he economic crisis that hit the world during the 1990s had a different impact on every nation around the globe. This economic crisis wasn’t caused by something specific as it is defined by many different events concerning the financial status of the world. The world was going through a major change from an economic perspective as the world powers started to balance after the Cold War.
It started with the United States and many other central European countries being hit very hard by this, especially with the most major recession seen in history due to the Gulf crisis pushing consumer confidence to an all-time low. The recession itself had many other factors, but it was just all happening at a really difficult time for America.
Then followed the banking crisis within the Scandinavia countries such as Finland and Sweden which at the time were known to have some of the strongest banks around the world due to their financial muscle supported by offshore accounts. Let’s not forget about Black Wednesday which tarnished UK’s financial power in 1992 by being forced to withdraw its pound sterling from the ERM (European Exchange Rate Mechanism).
Next was the Mexican economic crisis which was an inevitable event waiting to happen after the huge recession in the US which forced the United States government to devalue the peso against the dollar. As the main exporter and importer of Mexico was the US they got screwed really bad as most dollars present in Mexico were taken out overnight causing a capital flight.
Another major hit to this whole crisis was the 1997 Asian financial crisis that diminished the economies that have been built for centuries by countries such as Japan, South Korea, and China. Next in line and the most important to this article is the 1998 Russian financial crisis that occurred due to the Russian Central Bank devaluing the Russian ruble and defaulting on its debt.
This was a necessary move as Russia was having a hard time getting used to a democratic system since the fall of communism in 1991.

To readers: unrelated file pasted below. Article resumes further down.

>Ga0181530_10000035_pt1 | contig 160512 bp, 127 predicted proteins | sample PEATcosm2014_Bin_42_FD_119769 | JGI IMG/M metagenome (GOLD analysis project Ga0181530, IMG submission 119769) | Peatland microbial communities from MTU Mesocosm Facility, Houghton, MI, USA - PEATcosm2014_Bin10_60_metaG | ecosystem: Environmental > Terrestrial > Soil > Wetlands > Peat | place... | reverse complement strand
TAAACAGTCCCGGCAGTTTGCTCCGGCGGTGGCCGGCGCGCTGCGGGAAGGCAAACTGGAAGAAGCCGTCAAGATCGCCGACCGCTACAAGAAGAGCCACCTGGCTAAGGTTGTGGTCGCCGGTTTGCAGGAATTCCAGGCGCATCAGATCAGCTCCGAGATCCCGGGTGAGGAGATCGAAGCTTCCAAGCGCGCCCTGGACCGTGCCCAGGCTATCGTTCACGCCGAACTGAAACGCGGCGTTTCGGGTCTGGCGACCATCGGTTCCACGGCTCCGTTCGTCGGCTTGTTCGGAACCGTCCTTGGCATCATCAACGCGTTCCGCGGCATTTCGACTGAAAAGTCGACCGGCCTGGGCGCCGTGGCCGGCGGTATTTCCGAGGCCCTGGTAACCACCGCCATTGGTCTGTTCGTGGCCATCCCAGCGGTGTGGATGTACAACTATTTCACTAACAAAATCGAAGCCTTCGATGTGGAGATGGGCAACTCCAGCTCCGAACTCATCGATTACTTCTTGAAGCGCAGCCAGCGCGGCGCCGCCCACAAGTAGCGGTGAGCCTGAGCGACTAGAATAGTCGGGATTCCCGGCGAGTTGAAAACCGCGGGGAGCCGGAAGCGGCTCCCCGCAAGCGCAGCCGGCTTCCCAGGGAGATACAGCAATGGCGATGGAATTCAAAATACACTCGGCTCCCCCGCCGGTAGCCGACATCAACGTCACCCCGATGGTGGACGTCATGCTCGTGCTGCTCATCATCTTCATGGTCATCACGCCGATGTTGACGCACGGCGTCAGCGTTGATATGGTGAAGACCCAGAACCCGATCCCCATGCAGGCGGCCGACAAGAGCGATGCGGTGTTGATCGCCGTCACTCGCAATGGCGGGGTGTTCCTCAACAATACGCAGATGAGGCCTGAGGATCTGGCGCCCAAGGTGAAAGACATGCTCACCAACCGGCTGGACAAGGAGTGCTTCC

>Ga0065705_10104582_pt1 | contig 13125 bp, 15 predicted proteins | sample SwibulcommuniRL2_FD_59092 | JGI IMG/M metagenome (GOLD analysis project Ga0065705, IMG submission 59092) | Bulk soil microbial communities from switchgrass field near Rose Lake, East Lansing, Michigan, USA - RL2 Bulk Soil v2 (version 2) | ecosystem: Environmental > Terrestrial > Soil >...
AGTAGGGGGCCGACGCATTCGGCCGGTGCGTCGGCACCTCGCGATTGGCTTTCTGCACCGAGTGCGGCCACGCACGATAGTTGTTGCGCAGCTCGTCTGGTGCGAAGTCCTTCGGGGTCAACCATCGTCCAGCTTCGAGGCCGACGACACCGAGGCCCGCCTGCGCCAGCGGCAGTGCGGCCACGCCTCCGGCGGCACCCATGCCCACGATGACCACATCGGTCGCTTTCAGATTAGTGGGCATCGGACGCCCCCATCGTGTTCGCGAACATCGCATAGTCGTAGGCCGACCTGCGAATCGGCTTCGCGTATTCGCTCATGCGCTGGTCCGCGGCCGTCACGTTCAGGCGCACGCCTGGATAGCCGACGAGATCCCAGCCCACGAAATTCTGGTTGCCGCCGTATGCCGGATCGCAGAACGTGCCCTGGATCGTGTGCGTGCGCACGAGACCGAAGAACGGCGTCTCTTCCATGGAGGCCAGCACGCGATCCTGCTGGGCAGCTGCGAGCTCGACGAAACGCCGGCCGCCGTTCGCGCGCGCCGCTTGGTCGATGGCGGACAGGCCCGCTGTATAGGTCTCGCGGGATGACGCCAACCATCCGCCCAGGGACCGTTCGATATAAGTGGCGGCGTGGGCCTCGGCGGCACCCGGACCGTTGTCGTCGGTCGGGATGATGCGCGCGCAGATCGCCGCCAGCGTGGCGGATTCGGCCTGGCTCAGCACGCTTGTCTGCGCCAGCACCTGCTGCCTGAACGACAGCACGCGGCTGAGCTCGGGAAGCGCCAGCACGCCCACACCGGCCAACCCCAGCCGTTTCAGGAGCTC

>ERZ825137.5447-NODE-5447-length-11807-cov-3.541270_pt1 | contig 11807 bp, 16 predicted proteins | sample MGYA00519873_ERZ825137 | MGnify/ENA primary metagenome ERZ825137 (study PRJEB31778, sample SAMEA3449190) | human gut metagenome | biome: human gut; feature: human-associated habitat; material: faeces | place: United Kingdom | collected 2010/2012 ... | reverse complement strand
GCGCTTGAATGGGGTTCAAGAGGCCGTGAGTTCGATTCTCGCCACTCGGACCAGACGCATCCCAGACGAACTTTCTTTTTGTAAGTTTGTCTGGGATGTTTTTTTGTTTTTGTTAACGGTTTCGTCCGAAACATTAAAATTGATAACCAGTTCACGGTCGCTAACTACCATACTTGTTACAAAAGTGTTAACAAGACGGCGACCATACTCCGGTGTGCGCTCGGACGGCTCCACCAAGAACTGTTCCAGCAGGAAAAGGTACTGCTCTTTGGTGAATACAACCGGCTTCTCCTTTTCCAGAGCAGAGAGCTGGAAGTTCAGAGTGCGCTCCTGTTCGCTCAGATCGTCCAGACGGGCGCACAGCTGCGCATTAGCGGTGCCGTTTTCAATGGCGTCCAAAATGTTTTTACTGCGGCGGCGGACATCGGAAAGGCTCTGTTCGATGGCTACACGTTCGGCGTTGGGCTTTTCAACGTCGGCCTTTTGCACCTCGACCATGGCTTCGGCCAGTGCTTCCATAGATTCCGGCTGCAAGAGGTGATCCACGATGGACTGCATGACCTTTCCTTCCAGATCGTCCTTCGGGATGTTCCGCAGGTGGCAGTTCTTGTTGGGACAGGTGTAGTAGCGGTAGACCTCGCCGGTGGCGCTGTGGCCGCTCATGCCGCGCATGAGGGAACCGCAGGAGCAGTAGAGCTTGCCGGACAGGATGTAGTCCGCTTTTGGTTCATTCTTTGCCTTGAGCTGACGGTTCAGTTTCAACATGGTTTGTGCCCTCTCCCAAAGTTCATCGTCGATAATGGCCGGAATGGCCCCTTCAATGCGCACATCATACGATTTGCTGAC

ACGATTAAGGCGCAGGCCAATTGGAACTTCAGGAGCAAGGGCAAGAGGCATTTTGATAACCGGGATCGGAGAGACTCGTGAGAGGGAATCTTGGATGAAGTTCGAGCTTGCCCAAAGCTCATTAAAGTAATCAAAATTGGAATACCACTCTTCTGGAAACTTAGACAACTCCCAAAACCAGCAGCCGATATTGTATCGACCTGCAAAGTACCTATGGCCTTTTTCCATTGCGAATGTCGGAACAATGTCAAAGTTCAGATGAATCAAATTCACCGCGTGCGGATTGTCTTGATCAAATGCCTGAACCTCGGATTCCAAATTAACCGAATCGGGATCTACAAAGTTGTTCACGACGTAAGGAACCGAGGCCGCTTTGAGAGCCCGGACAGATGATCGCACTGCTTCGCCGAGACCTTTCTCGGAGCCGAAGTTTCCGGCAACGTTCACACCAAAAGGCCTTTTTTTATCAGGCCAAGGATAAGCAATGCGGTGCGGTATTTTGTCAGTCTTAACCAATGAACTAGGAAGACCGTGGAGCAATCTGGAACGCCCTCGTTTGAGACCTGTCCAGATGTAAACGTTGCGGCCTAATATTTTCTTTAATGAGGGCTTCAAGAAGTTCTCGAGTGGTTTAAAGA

15 bottles of vodka per month
Due to this crisis, Russia had to make a lot of changes in order to keep its country from falling into a major recession which it still fell into despite all its efforts. One of the major changes was paying the teachers within Russia using vodka instead of money. Most teachers had a set salary of 15,000 rubles which was around $200 back in that time and today that would be around $430.
Some of you may be shocked by this small salary, but that was a decent salary back in those times, as I mentioned Russia was going through a rough time financially as it was from their shift in the political system and losing a lot of assets since the fall of the Soviet Union. Instead of the 15,000 rubles, teachers would receive 15 bottles of Russkaya Vodka (the staple of vodka in Russia during the 90s).
An article published in the Moscow Pullman Daily News from September 22 1998 mentions that all Teachers within central Russia will be receiving their monthly salaries in vodka because the government’s coffers are empty. The article also says that 8,000 teachers in the Altai Republic (Siberia)will be receiving 15 bottles of vodka as their salary whilst local leaders pressure the federal government to pay its debts.
The government promised teachers when this change happened that it would be something temporary that would last a few months and once the period was over they would be paid remuneration. The government promised to pay the equivalent of $2.5 million to all teachers in August of 1998, but no teacher received any money.
A question that I have seen raised many times around this topic is, why vodka? The use of food or other household items would have seemed better, but Russia was having a problem acquiring those as well. Vodka was what Russia had in abundance and this is why they gave vodka to teachers. On the other hand, vodka was consumed in vast amounts by most households.
I have seen some other sources mention that it was not only teachers but some other professions who during that period of time received the equivalent of their salary in vodka. By the start of 1999, the government managed to raise some funds in order to actually pay teachers with money instead of vodka. Something tells me that some of them preferred being paid in vodka simply because life wasn’t very colorful in Russia in that period of time.